by Marc and Julie Anderson
TOPEKA — Some people never know the impact they have on the world.
But Raymond Martin, a member of Most Pure Heart of Mary Parish in Topeka, is one of the lucky ones.
He has been given a glimpse into his lasting legacy within the Topeka Catholic community.
According to Theresa Adame, one of his five children, it all started when Raymond and his late wife Florence moved the family from Rossville to a house across the street from the parish’s grade school.
“That was one of Mom’s requirements,” Theresa said. “We had to be within walking distance of a Catholic school.”
All five children — three daughters and two sons — attended and graduated from the parish grade school and Hayden, the city’s only Catholic high school.
Family members learned reading, writing and arithmetic, but also what it meant to be Catholic and serve your neighbor. Those lessons, they said, were constantly reinforced at home. They were encouraged to pray for and consider religious vocations, and often they prayed the rosary as a family in the car.
Although he does not recall the specific date, Raymond still remembers the moment his oldest daughter Sharon made an announcement about her future.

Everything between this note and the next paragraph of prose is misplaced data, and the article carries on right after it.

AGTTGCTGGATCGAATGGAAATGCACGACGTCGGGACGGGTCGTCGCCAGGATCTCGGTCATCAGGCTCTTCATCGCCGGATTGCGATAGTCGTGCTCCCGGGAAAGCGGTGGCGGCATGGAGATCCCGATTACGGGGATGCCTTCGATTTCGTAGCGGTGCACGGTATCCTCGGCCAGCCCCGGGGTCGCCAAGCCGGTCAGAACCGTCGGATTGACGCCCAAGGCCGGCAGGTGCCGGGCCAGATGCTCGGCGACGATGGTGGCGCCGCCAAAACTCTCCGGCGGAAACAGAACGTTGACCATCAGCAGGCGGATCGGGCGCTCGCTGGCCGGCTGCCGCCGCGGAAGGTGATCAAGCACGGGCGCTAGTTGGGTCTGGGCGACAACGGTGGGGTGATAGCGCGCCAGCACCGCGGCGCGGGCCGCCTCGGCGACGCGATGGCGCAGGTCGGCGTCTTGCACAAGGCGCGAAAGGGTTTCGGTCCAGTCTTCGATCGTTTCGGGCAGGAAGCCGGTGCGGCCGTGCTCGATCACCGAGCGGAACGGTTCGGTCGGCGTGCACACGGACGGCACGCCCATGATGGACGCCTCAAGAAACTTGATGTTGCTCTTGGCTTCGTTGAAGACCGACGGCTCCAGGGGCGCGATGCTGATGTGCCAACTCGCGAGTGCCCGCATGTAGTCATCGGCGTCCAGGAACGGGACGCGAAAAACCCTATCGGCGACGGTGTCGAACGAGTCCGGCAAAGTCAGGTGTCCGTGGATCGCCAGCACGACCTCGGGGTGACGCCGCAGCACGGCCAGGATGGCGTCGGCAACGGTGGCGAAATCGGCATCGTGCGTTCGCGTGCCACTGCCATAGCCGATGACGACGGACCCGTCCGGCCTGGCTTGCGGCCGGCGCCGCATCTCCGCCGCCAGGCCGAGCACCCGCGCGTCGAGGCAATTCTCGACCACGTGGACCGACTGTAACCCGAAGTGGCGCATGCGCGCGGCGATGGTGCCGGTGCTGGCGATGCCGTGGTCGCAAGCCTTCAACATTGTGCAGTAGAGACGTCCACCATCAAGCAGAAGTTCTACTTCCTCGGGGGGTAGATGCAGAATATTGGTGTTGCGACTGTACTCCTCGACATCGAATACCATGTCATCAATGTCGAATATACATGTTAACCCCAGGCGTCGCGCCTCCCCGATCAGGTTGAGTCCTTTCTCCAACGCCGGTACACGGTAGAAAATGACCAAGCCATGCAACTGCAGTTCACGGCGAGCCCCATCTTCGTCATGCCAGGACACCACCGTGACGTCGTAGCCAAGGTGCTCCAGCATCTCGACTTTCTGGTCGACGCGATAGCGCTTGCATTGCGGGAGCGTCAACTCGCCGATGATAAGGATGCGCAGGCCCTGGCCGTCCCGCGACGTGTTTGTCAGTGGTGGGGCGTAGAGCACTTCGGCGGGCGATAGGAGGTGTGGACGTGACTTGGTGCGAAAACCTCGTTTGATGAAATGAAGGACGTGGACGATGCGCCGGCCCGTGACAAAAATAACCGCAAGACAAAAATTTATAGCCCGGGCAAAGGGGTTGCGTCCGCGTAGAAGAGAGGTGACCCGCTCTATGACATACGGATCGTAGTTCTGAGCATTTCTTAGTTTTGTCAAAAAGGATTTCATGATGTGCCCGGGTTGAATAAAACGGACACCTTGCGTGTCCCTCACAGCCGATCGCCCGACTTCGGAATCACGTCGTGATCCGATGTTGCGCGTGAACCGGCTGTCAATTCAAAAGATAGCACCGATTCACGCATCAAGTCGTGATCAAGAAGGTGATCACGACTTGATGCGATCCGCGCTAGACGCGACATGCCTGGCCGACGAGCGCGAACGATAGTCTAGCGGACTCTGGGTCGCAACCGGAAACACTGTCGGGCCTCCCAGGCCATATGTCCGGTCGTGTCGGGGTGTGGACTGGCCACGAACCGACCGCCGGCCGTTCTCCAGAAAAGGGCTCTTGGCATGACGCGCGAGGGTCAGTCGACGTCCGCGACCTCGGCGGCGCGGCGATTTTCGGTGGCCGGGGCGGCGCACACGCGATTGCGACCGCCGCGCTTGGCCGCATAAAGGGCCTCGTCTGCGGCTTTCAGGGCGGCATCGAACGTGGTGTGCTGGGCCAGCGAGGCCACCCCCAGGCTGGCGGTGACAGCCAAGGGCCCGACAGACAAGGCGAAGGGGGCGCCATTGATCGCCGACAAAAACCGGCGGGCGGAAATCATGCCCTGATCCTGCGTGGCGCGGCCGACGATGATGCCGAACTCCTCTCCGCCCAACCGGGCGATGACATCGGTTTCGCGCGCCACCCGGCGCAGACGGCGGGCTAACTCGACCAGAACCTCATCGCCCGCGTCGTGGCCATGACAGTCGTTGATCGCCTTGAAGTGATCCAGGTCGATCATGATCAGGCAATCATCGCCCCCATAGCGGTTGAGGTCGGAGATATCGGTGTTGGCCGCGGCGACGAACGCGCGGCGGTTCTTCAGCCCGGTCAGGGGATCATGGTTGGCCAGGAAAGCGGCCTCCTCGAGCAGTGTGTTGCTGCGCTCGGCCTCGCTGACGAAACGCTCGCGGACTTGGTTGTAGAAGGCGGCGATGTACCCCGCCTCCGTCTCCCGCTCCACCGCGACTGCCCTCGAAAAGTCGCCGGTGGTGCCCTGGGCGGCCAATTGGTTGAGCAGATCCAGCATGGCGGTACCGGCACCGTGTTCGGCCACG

“I asked her what she wanted to do when she grew up,” Raymond said. “She said she wanted to be a fourth-grade teacher at Most Pure Heart of Mary.”
At the time, Sharon was probably 10 or 11.
“I thought it was quite a request. I never thought it would come true, but it did,” he said.
Perhaps Raymond and Florence should not have been surprised. After all, they valued Catholic education so much that Raymond worked “a massive amount of overtime” to be able to afford tuition.
And Sharon remembers always being interested in teaching.
“I loved getting books. I loved reading books,” she said. “I loved anything associated with learning.
Theresa recalls how Sharon cut out pictures of kids from publications to make a seating chart for her classroom. While some little girls played with paper dolls, she said, Sharon was planning her career.
“She had a school newspaper. She had articles for her school,” added Theresa. “That’s how she played.”
All true, Sharon admitted.
“I had people who were absent every day, and I took absentees,” she said.
After graduating from Washburn University in 1973, Sharon spent a semester teaching in a Title I program at the former Our Lady of Guadalupe School in Topeka. After that, in fall of 1974, she was hired by Sister Lynn Casey, SCL, principal of Most Pure Heart of Mary School, where she has served as a fourth-grade teacher ever since.
And while a few things have changed through the years such as technology and class sizes, Sharon said much has remained constant, most importantly the school’s mission — to help students, teachers and families grow in the fullness of Catholic faith.
“That’s always been the mission,” Sharon said.
That mission is exactly why Raymond and Florence sent their children to the school, and Sharon’s example has inspired three other family members to pursue similar careers.